Commentary on the Virtue for June 24, 2019


Written by Garima Borwankar

The virtue that Gurumayi has given for June 24, 2019, is sadāshayatā. This beautiful word in the Hindi language, so mellifluous to the tongue, carries many subtle, seemingly inscrutable meanings. They require that we reflect on them, layer by layer.

When Gurumayi first told me that sadāshayatā is the virtue she will be giving to everyone in honor of her birthday on June 24, she asked me, “When you hear sadāshayatā, how many meanings of the word come to you right away?” When I first heard the word, my heart was moved. I felt the experience of the word before I could utter the different meanings. Then I shared with Gurumayi a few different qualities encompassed by this virtue that came to mind.

Gurumayi said, “Very good. You will be writing the commentary on sadāshayatā, so that people can start their exploration and study of this virtue, and begin to benefit from what they understand.

As a first step in our inquiry, we will look at the etymology of sadāshayatā. The root word in Hindi is sadāshaya, which in turn is a combination of two words: sat and āshaya. Sat means “truth” and āshaya means “intent." So sadāshaya reveals an intent that is true and beneficial.

The nuances inherent in sadāshayatā lend such depth to its meaning that it is virtually untranslatable. No one word in the English language, or any other language, would be sufficient to convey the full meaning of this virtue. Sadāshayatā evokes noble-mindedness. It is suffused with the qualities of generosity, magnanimity, and selflessness. It is fragrant with goodwill, gentleness, and kindness. It is moist with love and compassion. Sadāshayatā is found in those thoughts and actions that are for the welfare of all.

Let’s look a little more closely at some of these qualities that are seated in sadāshayatā.

Noble-mindedness, for instance, is defined as a characteristic of an honorable and refined mind. Noble-minded people conduct themselves in accordance with elevated ideals. They engage in actions that are beneficial for others.

Generosity is a quality that is often associated with open-heartedness and kindness. It is the spirit of generosity that spurs a person to give without expecting anything in return. There are many ways to show generosity—for example, by the giving of materials, of your time, of your skills to someone or something. However, what distinguishes such giving as generosity is when these actions are performed solely for the purpose of doing good and not for personal gain.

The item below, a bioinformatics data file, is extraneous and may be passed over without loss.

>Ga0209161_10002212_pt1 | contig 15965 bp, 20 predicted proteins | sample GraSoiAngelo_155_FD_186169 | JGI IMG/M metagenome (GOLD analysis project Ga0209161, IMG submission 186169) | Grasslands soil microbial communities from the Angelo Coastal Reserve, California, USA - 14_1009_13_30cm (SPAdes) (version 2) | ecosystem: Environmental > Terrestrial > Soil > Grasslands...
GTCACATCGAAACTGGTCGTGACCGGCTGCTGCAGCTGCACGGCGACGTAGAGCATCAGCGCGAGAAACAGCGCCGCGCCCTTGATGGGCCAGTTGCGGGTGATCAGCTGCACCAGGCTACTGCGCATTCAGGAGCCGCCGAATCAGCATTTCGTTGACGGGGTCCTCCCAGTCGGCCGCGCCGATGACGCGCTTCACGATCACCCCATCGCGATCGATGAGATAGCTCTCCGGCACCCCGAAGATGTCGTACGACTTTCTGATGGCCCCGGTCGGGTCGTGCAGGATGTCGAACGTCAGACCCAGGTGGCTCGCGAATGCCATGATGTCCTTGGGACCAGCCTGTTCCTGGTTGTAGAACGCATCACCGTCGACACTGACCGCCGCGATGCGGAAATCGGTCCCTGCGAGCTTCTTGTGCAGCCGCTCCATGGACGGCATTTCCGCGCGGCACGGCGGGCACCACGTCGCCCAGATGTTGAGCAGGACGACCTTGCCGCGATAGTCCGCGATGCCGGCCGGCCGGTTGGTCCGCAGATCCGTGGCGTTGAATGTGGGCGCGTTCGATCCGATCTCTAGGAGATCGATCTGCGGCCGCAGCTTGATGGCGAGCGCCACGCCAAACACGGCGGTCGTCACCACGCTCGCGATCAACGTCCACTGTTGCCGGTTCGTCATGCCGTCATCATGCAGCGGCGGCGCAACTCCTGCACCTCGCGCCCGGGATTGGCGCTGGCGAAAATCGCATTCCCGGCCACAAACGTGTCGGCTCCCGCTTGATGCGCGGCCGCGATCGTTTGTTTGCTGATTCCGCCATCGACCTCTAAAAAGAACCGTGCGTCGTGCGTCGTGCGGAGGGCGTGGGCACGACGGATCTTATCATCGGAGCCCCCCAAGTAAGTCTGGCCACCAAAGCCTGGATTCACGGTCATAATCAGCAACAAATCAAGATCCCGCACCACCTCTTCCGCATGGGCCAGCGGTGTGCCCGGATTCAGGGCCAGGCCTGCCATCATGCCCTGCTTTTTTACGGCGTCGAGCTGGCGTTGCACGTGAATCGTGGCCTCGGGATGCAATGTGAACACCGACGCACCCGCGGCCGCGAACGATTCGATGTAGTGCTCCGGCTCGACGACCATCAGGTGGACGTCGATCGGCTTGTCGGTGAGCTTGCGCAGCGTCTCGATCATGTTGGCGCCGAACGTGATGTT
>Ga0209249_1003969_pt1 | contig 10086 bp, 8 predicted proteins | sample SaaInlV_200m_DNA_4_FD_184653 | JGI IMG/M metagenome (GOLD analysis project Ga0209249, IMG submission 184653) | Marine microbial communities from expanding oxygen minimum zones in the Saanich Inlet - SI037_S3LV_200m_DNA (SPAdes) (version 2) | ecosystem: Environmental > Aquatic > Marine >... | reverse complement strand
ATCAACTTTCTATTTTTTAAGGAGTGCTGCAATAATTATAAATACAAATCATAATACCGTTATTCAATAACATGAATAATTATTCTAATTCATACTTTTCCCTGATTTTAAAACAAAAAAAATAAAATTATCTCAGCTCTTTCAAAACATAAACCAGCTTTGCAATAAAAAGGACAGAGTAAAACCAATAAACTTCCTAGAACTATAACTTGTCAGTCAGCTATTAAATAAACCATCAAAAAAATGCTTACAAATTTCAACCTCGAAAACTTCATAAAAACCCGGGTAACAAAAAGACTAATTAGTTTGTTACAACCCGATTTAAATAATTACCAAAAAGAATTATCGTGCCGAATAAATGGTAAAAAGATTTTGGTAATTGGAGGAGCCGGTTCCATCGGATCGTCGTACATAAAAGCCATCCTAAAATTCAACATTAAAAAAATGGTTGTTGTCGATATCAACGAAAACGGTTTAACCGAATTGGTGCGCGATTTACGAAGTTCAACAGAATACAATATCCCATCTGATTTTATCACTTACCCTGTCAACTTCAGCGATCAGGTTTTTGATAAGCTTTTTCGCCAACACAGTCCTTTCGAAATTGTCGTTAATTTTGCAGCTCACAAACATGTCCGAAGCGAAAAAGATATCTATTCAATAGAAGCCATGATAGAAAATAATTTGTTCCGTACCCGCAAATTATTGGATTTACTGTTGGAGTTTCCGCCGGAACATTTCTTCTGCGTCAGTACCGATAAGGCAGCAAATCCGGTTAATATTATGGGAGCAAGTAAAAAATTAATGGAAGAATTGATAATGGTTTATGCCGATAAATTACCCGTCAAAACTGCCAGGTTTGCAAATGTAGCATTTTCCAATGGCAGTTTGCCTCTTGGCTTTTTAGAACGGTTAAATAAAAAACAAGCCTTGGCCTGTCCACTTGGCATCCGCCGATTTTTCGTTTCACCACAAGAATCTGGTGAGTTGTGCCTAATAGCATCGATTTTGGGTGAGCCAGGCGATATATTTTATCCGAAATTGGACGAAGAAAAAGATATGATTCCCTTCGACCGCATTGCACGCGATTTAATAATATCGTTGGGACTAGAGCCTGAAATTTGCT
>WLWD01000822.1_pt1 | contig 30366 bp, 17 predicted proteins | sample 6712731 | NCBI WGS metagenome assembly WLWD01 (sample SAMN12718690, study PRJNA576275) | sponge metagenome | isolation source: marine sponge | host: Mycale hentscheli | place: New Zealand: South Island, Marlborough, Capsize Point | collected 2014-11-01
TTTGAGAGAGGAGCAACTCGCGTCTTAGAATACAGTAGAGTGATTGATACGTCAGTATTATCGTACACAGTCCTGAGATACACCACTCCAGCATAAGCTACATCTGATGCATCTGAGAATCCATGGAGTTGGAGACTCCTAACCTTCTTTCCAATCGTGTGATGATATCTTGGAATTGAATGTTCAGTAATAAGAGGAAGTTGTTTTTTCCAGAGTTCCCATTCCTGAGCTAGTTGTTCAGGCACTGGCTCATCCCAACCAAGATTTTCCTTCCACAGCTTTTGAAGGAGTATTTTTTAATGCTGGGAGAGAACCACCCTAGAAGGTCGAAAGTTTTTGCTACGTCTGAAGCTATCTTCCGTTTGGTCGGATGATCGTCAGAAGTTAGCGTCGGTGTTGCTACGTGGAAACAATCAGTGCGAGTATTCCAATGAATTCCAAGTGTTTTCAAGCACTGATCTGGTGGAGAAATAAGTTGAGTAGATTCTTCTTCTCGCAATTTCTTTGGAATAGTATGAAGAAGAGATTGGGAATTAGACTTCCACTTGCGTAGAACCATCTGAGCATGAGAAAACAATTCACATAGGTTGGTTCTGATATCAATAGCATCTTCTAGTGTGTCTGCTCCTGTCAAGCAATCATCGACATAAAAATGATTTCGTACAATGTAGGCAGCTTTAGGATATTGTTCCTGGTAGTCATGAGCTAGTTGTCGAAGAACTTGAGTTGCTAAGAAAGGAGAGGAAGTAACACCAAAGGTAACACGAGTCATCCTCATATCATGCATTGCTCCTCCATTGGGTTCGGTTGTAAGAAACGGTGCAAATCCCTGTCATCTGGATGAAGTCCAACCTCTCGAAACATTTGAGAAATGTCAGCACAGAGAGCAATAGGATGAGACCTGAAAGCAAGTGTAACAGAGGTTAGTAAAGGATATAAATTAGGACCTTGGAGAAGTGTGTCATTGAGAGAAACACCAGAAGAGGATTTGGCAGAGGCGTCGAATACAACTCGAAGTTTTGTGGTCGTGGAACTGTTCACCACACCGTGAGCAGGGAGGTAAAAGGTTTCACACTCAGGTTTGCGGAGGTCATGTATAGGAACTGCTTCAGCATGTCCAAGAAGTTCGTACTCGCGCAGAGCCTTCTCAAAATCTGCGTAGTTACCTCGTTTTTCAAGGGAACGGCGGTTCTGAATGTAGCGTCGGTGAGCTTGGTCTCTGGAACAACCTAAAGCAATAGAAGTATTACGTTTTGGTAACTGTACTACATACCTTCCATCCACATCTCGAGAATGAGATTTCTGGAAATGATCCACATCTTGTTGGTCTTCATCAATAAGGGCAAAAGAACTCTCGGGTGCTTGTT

Another quality that contributes to the meaning of sadāshayatā is magnanimity. Derived from the Latin word magnus, which means “great,” magnanimity denotes large-heartedness, gentleness, and compassion. To be magnanimous is to be gracious and kind to everyone no matter what the circumstances: whether in conflict or in harmony, whether in defeat or in victory.

Sadāshayatā is imbued with the quality of selflessness. We may think of selflessness as that which is not selfish—neither self-referencing nor self-concerned. But the selflessness connoted by sadāshayatā goes beyond that interpretation. It is about caring more for the needs of others and those of this world than for the fulfillment of your own desires. It is to act in this spirit without any aspiration for personal fame or name, status, or wealth. When you are selfless in this sense, you are motivated purely by the wish to bring comfort and well-being to others.

Nature wears the robes of sadāshayatā—the flowing rivers that provide water that is essential for life itself, the bounteous trees that bestow cool shade from the heat of the sun and freely offer their fruits and flowers to all, the air that gives living beings the ability to breathe. It is nature’s sadāshayatā that sustains life on this magnificent and cherished planet Earth. Nature is a reflection of God’s sadāshayatā.

A fourteenth century poet-saint of Kashmir, Lalleshwari was a great devotee of Lord Shiva. In her mystical poetry she presents beautiful images that remind us that Shiva exists in everything. Here are two of my favorite verses by Lalleshwari:

Plants spring up from the soil
pulsing  Om Namah Shivaya.
Sadhus bathe in holy rivers
muttering  Namah Shivaya.
Mothers nurse their children
humming  Om Namah Shivaya.
Everything is singing
the name of Shiva.


The rays of the sun
make no distinction.
They enter all homes equally.
The clouds shower rain on all
without favor.
In all its fullness,
that Supreme Principle
exists impartially everywhere.

When the light of God is shining in your heart, you see his presence in everything around you. You see the whole world as God’s creation. And when you live with this awareness, then your love naturally flows freely to encompass all of creation. You want everything to thrive and prosper in this world. Your mind is then connected to a higher purpose. This is sadāshayatā.

Understand that there is ease in the practice of this virtue. You do not need to exert force to manifest the virtue of sadāshayatā. Instead you are refining your awareness and aligning it with the knowledge that not only you but every existing thing in this world is filled with God’s love, with the darshan of the Divine. This awareness helps you to step out of yourself and connect with the universe. Sadāshayatā is a way of being—with yourself, with others, and with the world.

I lead with sadāshayatā.
1Lalleshwari, rendered by Swami Muktananda, and translated into English by Gurumayi Chidvilasananda with Swami Kripananda (South Fallsburg, NY: SYDA Foundation, 1981; © Gurudev Siddha Peeth, Ganeshpuri, India), verse 20, p. 10; and verse 43, p. 22.
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